1st June 2011
What Would I Do If I Became India’s Prime Minister? #6
Some First-Order Core Functions
A good government needs to deliver high quality outputs in at least three ‘first-order’ core areas, of defence, police and justice. These functions must be carried out outstandingly well and, if necessary, to the detriment of all other functions. If funds run short, a government can always provide incentives to citizens to take up relatively secondary things like infrastructure through a range of innovative ways by transferring property rights over roads, airports, or railways. I have outlined key elements of reform in these first-order core functions in the Online Notes.[i]
Second-Order Core Functions: Infrastructure and Equality of Opportunity
After performing these first-order core functions outstandingly well, a government must focus on providing infrastructure and equality of opportunity. Appropriate funds need to be deployed to deliver second-order core functions well. Given space constraints, I do not discuss infrastructure provision here. All I note is that where goods are excludable, i.e. wherever boundaries can be drawn around an infrastructure and therefore user-pays ticketing is feasible, such infrastructure will be sold in a systematic manner to the private sector. Where partial ownership or property can be given to the private sector, such as through toll-based highways or other public–private partnerships, that option will be explored. Finally, where it is not feasible to privatize infrastructure because of non-excludability, the government will directly provide the service wherever possible, outsourcing it and acting as an auditor rather than manager.
But moving to the very important issue of equality of opportunity, four key aspects are involved in its provision: (a) elimination of poverty, (b) provision of school education, (c) higher education and (d) basic health.
India should be able to eliminate poverty even after spending far more money than before on core functions. Subsidies and poverty alleviation programmes today barely reach a small proportion of the poor each year, being almost entirely absorbed in administrative expenses and corruption
. As such the poor can’t be lifted above poverty. My preliminary estimates made in year 2000 showed that if this money could be directlytransferredto the poor, it would be almost exactly sufficient to pull all of the poor above the poverty line each year.[ii]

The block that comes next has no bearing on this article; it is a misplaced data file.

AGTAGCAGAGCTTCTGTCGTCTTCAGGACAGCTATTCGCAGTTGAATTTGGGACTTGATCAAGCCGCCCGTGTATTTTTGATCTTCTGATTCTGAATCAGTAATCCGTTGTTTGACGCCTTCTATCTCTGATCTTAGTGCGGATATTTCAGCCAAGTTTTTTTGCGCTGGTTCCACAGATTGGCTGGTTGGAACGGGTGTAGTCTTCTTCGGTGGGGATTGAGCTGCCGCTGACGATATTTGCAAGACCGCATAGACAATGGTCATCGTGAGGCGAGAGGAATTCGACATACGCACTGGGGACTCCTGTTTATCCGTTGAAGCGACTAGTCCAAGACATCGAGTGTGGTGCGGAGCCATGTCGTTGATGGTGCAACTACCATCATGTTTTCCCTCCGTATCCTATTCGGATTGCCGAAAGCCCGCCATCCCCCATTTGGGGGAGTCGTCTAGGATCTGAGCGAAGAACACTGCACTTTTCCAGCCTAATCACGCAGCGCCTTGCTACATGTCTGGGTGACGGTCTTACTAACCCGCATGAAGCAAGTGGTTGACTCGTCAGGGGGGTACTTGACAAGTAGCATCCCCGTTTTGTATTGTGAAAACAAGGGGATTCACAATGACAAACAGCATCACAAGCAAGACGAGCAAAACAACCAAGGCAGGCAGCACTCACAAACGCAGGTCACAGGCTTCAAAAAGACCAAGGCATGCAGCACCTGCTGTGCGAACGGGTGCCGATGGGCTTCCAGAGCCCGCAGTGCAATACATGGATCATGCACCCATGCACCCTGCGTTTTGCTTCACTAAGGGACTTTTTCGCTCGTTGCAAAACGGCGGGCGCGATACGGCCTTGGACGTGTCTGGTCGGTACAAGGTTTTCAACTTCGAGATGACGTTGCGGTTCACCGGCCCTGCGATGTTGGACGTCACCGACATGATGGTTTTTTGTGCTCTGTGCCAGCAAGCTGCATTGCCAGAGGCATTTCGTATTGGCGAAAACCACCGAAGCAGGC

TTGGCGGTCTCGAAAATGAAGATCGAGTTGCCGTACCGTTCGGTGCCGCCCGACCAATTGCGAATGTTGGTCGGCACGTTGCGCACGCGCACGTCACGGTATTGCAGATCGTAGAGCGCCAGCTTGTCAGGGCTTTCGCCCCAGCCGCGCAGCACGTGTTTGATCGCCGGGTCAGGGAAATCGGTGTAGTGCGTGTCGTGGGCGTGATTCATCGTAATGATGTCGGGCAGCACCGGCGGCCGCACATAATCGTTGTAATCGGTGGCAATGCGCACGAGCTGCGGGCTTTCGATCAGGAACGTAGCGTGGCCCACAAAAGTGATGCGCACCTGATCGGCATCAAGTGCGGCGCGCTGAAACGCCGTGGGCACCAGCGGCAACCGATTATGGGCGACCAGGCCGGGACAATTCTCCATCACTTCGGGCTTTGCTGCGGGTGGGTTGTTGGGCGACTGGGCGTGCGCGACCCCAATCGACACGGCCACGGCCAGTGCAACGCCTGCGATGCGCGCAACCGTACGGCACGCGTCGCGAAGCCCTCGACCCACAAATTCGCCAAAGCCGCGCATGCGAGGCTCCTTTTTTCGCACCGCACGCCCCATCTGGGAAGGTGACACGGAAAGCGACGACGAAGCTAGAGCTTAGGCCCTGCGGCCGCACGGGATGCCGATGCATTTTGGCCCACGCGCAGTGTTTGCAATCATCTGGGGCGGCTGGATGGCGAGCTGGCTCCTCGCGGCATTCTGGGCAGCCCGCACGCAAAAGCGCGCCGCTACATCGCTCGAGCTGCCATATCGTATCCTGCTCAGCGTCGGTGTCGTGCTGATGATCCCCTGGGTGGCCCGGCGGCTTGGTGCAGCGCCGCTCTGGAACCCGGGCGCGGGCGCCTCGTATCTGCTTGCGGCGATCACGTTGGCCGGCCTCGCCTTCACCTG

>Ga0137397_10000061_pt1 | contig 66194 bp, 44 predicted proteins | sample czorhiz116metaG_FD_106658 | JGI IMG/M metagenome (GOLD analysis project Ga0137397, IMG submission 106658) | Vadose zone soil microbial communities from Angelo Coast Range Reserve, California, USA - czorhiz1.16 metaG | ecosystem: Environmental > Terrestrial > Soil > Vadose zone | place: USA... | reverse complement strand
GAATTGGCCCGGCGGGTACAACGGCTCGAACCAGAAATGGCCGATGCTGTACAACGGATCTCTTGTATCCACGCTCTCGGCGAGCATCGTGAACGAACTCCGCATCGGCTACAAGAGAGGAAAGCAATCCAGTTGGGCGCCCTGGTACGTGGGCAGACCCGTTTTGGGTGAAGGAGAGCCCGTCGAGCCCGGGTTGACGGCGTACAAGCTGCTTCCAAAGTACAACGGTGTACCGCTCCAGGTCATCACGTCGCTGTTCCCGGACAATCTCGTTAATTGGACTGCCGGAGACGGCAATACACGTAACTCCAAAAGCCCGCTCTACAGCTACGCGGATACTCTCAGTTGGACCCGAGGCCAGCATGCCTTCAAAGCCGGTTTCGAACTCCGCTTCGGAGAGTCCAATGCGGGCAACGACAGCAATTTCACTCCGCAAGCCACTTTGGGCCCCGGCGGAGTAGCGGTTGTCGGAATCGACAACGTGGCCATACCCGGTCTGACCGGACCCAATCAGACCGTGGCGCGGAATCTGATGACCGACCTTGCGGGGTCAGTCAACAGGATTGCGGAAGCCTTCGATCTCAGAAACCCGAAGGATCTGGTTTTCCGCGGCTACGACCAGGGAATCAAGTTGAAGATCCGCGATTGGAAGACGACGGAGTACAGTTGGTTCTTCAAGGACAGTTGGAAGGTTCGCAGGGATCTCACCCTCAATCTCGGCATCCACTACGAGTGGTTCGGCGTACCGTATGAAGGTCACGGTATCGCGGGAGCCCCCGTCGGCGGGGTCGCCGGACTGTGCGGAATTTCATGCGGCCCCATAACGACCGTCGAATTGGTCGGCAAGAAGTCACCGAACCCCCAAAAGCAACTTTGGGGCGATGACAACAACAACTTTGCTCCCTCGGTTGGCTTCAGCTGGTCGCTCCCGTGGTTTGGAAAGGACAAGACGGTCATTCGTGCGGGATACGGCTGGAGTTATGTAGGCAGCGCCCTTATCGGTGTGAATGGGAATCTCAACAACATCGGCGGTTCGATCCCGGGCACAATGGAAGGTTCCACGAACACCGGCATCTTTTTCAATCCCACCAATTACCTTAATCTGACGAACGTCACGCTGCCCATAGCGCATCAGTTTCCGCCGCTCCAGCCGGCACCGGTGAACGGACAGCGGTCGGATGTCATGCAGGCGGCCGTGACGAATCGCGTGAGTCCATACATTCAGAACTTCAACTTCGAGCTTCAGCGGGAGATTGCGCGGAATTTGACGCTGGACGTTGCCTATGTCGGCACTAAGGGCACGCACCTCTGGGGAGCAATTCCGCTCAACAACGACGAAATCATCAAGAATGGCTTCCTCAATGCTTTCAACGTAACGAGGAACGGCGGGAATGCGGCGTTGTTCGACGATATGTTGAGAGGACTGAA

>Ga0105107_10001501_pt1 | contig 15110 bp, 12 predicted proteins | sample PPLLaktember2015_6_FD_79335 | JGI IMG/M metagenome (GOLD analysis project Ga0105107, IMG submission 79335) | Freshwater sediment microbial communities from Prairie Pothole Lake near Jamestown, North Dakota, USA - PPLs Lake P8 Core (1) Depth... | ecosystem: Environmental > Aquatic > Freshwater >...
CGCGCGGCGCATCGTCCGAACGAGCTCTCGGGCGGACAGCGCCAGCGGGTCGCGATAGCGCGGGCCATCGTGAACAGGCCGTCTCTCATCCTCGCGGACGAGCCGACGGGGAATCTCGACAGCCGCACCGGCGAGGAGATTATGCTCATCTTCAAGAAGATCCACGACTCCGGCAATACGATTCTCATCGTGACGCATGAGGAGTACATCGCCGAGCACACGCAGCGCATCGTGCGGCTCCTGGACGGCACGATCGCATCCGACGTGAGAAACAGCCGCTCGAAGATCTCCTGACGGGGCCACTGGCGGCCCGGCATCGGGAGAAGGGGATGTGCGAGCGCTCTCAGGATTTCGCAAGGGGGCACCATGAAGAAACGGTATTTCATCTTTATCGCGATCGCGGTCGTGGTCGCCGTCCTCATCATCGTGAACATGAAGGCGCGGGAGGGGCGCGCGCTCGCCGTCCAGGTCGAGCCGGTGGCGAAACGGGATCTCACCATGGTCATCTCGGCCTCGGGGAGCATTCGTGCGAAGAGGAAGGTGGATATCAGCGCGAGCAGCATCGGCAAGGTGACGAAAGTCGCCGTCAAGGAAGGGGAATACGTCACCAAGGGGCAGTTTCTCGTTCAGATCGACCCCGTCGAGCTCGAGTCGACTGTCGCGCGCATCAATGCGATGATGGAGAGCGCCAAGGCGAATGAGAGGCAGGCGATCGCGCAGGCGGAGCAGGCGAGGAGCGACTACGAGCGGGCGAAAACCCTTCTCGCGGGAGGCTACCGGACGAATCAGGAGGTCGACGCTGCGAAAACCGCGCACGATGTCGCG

Funds are therefore not a major issue here; it is a matter of the way they are directed. Even if my preliminary research is wrong, i.e. even if, upon further analysis, it is found that the money needed to eliminate poverty is not cost-neutral and that it would need additional resources, banishing poverty is essential and must be done. The mind-numbing poverty experienced by millions of our citizens has to be abolished. A liberal government’s key role is to ensure equal opportunity to each family.
As detailed in Chapter 2, a direct mechanism to transfer funds to millions of poor people in India will be put in place, based on annual income tax returns to be filed by each family. Instead of 1000 government programmes that deploy 40 lakh bureaucrats in the name of helping the poor, we will only have one programme, called the negative income tax (NIT). India’s largest IT companies will be invited to propose methodologies to implement this system. About half a dozen pilot projects will be rolled out by the end of the first year and the most effective (not cheapest) method will be selected for national implementation. These NIT payments will become fully operational in the fourth year across the country and, after a year of implementation and evaluation, all subsidies will be scrapped and the public distribution system shut down.
Over the subsequent years, the rapid growth of the market economy and improvements in education will make this policy mostly redundant as most people will rise above poverty on their own; indeed they would have become well-off. Nevertheless, some people would remain who can’t cope with the demands of the market; so the NIT will be a continuing program. The NIT will be linked to a requirement to work to ensure that able-bodied people do not get paid if they are found to have avoided going to work. This programme will be managed through the private sector. The poverty line will also be kept low so that very few people will deliberately choose to be poor. Elimination of poverty will also include the payment of premium for private health insurance for each person. How major health care will be provided to all is outlined in the section titled Health Care.
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